From Robert Sevehod the property passed to Henry Sevehod, who by 1283 let or granted the tenement to John le Coffrer. Robert's name, however, continued to be associated with the property, suggesting that he may have lived there. Thus, in 1303-4 the former tenement of Robert de Sevehod and the lane leading from it into St. Lawrence Lane adjoined the N. side of 105/11-12 (including 81/C) and Robert's former tenement also adjoined the E. side of the same property. By 1328 the lane was known as Sevehodeslane. John le Coffrer was in possession of the tenement in 1283, when he undertook on behalf of Henry Sevehod, who was then out of London, to repay a debt to Thomas Box on condition that Henry was to repay John before he regained possession of the tenement. Henry Sevehod was in possession of the tenement and the lane which went with it extending from Ironmonger Lane to St. Lawrence Lane in 1294, when Ralph de Aisshendon and his wife Maud, daughter of Guillot de Par(is), granted 5s. rent from the property to Ralph de Drayton. Guillot had held 4 adjacent to the N. and so this quit-rent may have concerned a piece of land or an easement once part of 4 and now part of 3. John le Coffrer was again in possession of the tenement in 1298-9, when Peter le Yreys (the MS appears to read le Mreys) took naam for 3 years arrears of a rent of 10s. from a tenement in this parish. Peter's descendants seem later to have been in possession of this rent from 95/3 (see below). On this occasion he claimed that Henry Sevehod had paid the rent and had assigned the tenement with the obligation to pay the rent for a term to Adam le Coffrer. John le Coffrer claimed that the tenement was his and that Adam, from whom he had perhaps acquired the property, had not been obliged to pay the rent. By his will, enrolled in May 1305, John le Coffrer left his tenement with houses in this parish which had once belonged to Robert Sevehod to his executor, Adam Braz, who was to pay £26. 13s. 4d. for it to the other executors. (fn. 7)
After the death of John le Coffrer the property, now described as a tenement and 4 shops, was in dispute between Adam Braz and Henry Sevehod's widow Joan, who had married Thomas de Lodelowe. In August 1305 Thomas and Joan attempted to dispossess Adam of the property. Adam claimed that in 1295-6 Henry Sevehod and his wife Joan had granted the property to John le Coffrer and his heirs for ever and that John was peacefully seised of the property for 8 years before he died, leaving it to Adam. Adam produced a document of 1297-8 purporting it to be a quit-claim by Joan as a widow to John le Coffrer. The witnesses to the document were summoned, however, and declared that the document was not Joan's, that at that time Thomas and Joan were seised of the property as Joan's free tenement, and that Thomas and Joan should recover possession against Adam. Adam made an unsuccessful attempt to have the judgement reversed on the grounds that there had been errors in the pleading and in the record. (fn. 8)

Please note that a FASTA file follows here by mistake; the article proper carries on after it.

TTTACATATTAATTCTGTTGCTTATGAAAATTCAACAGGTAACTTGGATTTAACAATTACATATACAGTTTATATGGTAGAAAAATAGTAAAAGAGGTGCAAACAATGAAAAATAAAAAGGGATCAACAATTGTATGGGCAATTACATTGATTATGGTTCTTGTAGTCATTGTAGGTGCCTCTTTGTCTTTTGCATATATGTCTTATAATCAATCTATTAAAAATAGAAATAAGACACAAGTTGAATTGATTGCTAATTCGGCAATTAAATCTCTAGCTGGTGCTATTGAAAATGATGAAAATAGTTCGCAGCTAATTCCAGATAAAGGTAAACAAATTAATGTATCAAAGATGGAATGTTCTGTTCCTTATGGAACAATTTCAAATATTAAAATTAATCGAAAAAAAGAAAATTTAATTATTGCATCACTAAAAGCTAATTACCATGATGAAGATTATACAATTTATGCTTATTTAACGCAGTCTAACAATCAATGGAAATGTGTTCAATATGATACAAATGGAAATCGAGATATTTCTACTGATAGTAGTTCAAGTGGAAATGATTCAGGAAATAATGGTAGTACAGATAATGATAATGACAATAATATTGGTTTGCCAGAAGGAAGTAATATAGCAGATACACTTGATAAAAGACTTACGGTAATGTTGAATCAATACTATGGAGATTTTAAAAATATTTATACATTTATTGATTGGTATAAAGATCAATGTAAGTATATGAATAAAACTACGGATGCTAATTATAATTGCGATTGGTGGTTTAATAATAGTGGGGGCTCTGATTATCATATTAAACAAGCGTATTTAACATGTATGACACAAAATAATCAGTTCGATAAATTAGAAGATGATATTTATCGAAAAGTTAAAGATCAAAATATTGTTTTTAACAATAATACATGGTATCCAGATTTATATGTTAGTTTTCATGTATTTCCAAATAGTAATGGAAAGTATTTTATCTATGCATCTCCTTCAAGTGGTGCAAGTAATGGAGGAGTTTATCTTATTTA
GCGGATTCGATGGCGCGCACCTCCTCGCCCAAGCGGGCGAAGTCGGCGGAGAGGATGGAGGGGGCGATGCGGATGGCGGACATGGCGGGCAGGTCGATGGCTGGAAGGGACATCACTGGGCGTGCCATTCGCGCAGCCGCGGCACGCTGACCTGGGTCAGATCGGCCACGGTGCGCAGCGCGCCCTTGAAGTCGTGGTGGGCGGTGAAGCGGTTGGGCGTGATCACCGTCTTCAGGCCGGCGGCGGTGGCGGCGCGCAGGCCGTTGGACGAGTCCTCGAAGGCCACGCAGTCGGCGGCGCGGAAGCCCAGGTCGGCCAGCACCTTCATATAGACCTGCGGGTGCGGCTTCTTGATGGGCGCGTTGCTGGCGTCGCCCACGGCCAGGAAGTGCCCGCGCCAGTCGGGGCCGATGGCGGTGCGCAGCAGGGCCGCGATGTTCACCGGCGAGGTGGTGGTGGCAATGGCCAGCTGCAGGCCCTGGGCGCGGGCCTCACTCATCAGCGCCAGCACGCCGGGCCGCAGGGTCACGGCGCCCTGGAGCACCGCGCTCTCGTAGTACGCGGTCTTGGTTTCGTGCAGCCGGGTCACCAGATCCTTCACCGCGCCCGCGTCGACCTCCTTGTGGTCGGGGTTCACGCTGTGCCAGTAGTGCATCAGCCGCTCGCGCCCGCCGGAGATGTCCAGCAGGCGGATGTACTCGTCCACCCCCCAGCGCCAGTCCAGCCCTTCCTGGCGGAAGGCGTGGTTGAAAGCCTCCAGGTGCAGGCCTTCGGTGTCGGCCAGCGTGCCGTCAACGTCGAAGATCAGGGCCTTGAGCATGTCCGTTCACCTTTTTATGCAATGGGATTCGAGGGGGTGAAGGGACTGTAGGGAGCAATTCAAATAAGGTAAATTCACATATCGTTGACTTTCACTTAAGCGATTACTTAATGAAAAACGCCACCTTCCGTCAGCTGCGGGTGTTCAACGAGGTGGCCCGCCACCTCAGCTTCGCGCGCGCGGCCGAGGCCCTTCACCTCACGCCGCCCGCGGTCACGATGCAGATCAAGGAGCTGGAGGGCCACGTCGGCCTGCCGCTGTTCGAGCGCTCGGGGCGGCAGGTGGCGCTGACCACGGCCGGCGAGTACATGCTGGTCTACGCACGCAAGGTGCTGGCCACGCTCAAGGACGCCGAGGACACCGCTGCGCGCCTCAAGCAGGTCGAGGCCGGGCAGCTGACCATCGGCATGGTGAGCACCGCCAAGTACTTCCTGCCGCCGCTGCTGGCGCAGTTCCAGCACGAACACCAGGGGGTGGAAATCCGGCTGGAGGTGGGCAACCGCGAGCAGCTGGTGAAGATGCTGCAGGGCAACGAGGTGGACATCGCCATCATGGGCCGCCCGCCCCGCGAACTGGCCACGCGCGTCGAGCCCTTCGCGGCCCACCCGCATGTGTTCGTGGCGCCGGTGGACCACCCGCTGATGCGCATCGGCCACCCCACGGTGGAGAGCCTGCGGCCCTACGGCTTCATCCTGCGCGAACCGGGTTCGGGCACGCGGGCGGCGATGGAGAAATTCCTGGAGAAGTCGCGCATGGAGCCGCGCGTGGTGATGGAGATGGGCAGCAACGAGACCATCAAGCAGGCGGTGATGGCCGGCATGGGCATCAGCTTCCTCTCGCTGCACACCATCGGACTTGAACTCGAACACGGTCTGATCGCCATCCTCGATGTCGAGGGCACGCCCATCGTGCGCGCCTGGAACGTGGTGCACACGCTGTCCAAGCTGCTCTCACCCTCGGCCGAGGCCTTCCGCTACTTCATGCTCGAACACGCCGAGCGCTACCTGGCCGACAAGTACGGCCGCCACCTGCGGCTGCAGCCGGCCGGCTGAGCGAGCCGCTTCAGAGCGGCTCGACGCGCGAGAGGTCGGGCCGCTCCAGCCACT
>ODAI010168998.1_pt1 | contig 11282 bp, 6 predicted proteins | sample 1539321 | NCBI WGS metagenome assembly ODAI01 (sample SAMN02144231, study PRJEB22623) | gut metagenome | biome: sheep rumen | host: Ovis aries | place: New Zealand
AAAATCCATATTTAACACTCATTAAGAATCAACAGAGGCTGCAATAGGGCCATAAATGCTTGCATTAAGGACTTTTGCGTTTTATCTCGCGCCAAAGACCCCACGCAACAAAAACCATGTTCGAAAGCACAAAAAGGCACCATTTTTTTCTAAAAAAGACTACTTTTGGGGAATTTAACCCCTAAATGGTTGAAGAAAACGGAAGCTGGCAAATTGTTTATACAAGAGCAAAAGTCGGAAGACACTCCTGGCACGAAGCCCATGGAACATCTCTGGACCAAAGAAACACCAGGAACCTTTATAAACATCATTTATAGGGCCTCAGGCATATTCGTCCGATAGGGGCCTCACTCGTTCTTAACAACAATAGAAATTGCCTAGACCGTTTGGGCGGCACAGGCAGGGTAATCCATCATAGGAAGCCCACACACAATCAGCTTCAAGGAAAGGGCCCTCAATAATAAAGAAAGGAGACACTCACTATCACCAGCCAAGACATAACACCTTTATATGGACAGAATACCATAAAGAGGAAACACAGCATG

By July 1306 Thomas de Lodelowe had died and Joan had married John de Borham, girdler (cincturarius), of London. In 1305-6 John and Joan, described as Henry Sevehod's widow, granted to John de Redingg, citizen and tawyer (allutarius), the brewhouse extending from Ironmonger Lane to St. Lawrence Lane which had once belonged to Henry, except for the shops in front of and behind the house. De Redingg was to hold the property for the term of Joan's life, paying a rent of £3. 6s. 8d. for the firt 6 years and £6. 13s. 4d. a year thereafter. Included in the grant were a malting kiln (thorale) and all the vessels and utensils of the house. The latter comprised 2 great wooden brewing tubs, 2 lead vessels for heating water (plumba ad fornaces), a sieve (cilicium; probably a perforated malting-tray) for the kiln, 2 hurdles (clayos) for the same, a lead cistern, and 2 grindstones for malt (molas lapid' pro bracin'). In 1306 John de Gysors took naam in the tenement for his rent of 10s., which de Borham and his wife acknowledged was due. At the time of the grant in 1305-6 Joan may have claimed no more than a life interest in the property. Subsequently she, or she and her husband, established an unrestricted title, and John de Redingg presumably gave up his interest to them. In 1309, in return for a sum of money, John de Borham and his wife Joan granted the tenement with the shops in front and behind to William called le Fourbour, citizen. The tenement was now said to be bounded by 95/2 on the S., 95/4 on the N., Ironmonger Lane on the E., and St. Lawrence Lane on the W., and the following rents were said to be due to the lords of the fee: 10s. to John Gysorce, 10s. to Lady Eleanor daughter of Peter, and 10s. to David le Foundour. (fn. 9)